From Khodhja Ahmed Yasawi to Rumi, the Silk Road is home to numerous mystics. At the crossroads of Jewish, Christian and Muslim pilgrimage routes, traces of shamanism and Zarathustrianism can also be found.

Moreover, visitors can travel through history by tracing the footsteps of their ancestors through the oldest cave paintings in the world in Qobustan in Azerbaijan, and petroglyphs dating from 2000 BC to 400 AD in Cholpon Ata in Kyrgyzstan.

The Silk Road has its fair share of writers and poets, such as Nizami Ganjavi, the Azerbaijani writer of the oriental version of Romeo and Juliet – Leyla and Mecnun.

Chingiz Aitmatov – whose books, such as Jamila, The First Teacher and The White Ship were translated into 150 languages – is the pride of Kyrgzystan, as is the Manas epic poem, which holds a Guinness record for the longest poem in the world.

Great scientists, such as the Turkish Nobel prize-winners in chemistry Aziz Sancar and Al Farabi, are among the jewels of the region. It goes without saying that there are painters, such as Abilkhan Kasteev, the father of Kazakh art, who paints realist scenes of nomads in yurts, milking horses and making cheese, and musicians such as Azerbaijan’s Vagif Mustafazadeh, who is credited with fusing jazz with mugham.

One can do nothing but admire the splendid nature and architecture along the Silk Road, such as the mysterious geological formations of Cappadocia, Kyrgyzstan’s pristine alpine lake Issyk, 7000m snowy peak Kan Tengri, and the ancient Burana Tower.

From Kazakhstan’s endless steppes decorated with ethno villages and Taj Mahal-esque love temples, such as Aysha Bibi, to the green hills of Azerbaijan’s Sheki – famous for its khan’s palaces – to the land of fire and wind, Baku and its ever-burning mountain Yanar Dag, the stunning visuals seem endless.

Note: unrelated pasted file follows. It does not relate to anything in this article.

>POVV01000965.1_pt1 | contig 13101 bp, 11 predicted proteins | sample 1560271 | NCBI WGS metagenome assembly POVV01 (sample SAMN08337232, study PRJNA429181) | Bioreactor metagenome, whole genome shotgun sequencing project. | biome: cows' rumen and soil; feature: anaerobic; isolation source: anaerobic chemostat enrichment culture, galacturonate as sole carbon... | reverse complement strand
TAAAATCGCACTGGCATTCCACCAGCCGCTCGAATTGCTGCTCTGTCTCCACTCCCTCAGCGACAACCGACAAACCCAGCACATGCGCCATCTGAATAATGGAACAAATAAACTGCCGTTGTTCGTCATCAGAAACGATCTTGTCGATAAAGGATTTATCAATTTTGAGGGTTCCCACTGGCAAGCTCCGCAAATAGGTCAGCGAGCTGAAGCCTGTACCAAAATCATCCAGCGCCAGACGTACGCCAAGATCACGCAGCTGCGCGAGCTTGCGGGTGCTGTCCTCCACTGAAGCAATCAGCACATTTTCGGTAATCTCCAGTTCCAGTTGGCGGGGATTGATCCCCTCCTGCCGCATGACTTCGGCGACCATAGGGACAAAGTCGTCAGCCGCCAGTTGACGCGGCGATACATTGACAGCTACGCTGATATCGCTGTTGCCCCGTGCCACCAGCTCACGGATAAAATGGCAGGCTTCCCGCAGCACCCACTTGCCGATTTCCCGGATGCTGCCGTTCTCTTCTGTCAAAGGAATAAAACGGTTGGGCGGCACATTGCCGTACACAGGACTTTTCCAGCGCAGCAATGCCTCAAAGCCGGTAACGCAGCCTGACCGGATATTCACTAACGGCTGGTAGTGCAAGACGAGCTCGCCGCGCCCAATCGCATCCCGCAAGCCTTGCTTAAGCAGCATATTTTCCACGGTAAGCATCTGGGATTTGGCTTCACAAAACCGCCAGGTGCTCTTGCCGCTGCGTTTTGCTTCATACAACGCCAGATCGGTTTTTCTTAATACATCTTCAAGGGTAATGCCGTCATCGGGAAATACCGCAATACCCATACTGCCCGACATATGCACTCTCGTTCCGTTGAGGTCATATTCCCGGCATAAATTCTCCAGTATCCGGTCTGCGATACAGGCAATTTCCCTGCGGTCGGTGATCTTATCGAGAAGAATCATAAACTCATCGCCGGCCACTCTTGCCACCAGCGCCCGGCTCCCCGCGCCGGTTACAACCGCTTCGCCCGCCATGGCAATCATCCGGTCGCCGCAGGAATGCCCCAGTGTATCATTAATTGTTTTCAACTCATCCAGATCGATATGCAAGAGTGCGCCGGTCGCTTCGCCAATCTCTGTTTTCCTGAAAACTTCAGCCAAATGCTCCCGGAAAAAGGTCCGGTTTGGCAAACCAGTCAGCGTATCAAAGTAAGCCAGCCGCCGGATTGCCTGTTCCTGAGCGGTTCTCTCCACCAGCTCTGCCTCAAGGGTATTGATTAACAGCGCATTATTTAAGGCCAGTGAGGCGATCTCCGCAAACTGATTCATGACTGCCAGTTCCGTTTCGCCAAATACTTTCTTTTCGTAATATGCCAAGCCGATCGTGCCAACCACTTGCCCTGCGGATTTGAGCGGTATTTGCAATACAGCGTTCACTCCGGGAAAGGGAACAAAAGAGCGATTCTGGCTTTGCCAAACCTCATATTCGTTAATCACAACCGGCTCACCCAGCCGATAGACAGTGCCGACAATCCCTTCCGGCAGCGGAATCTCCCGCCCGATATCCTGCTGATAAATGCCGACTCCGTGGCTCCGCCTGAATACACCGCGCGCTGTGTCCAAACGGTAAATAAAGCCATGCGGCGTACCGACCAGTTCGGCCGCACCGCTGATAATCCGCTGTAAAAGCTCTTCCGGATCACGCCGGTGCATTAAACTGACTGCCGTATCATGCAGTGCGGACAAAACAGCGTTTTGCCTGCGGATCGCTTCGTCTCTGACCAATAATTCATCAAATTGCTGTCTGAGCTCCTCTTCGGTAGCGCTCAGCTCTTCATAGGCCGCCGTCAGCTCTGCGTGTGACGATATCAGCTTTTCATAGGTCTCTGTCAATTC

Travelling from one caravanserai to another, which are usually at a 40km distance from one another, (this was seen as a maximum distance a camel could walk for nine hours each day), makes visitors feel as though they are travelling back in time.

Falcons and the golden eagles of Almaty, the camels of Naftalan, the snow leopards of Naryn and the horses of Cappadocia, accompany the tourists along this once-in-a-lifetime journey.

While the trade of ancient Silk Road goods such as silk (Sheki) and horses (Kochkor) is still alive, one can also shop for ceramics in Cappadocia, felt carpets in Kochkor and traditional hats in Almaty’s Green Bazaar.

One of the most important and distinguishing features of the Silk Road is its nomadic people, who still lead a semi-nomadic life in Kyrgyzstan’s Tash Rabat region, for instance.

It is a unique experience to spend a night in a yurt, decorated with colourful carpets, blankets and chests. Sitting on a floor table in a yurt camp, one can taste regional specialities, such as kumis (fermented mare milk), camel milk and horse meat.

Cappadocia’s Ürgüp region is also known for its authentic cave hotels and home restaurants.

Other gastronomical wonders one should absolutely not miss include beshbarmak (Kazakh and Kyrgyz ravioli with meat called ‘five fingers”), beef or sturgeon with pomegranate sauce, walnut jam, the meat and chick pea meal, called ‘piti’ of Ganja (Azerbaijani specialities) and Turkish specialities such as sarma (stuffed wine leaves), dolma (stuffed pepper) and tas kebabı (a special sort of kebab).

By offering these out-of-the-box tourism destinations, the tour package will bring tourists together with the unique cultural, spiritual, historical and gastronomic life of the traditional Silk Road, which was a source of inspiration for famous travellers, including Marco Polo.

More information

www.turkkon.org

www.twitter.com/TurkicCouncil

www.facebook.com/turkicstates/

www.instagram.com/turkic_council/

About the author

Eli Hadzhieva is an independent blogger. She is a former consultant at the OECD and an ex-Parliamentary attaché to a Member of the European Parliament.

Eli founded EURELIZ Media and Strategic Communications and Dialogue for Europe ASBL, based in Brussels. 

Comments

Facebook comments

Tags: , , , , , , , , , , , , , , , , , , , ,

Category: EU, Frontpage, Turkey

Leave a Reply

Your email address will not be published. Required fields are marked *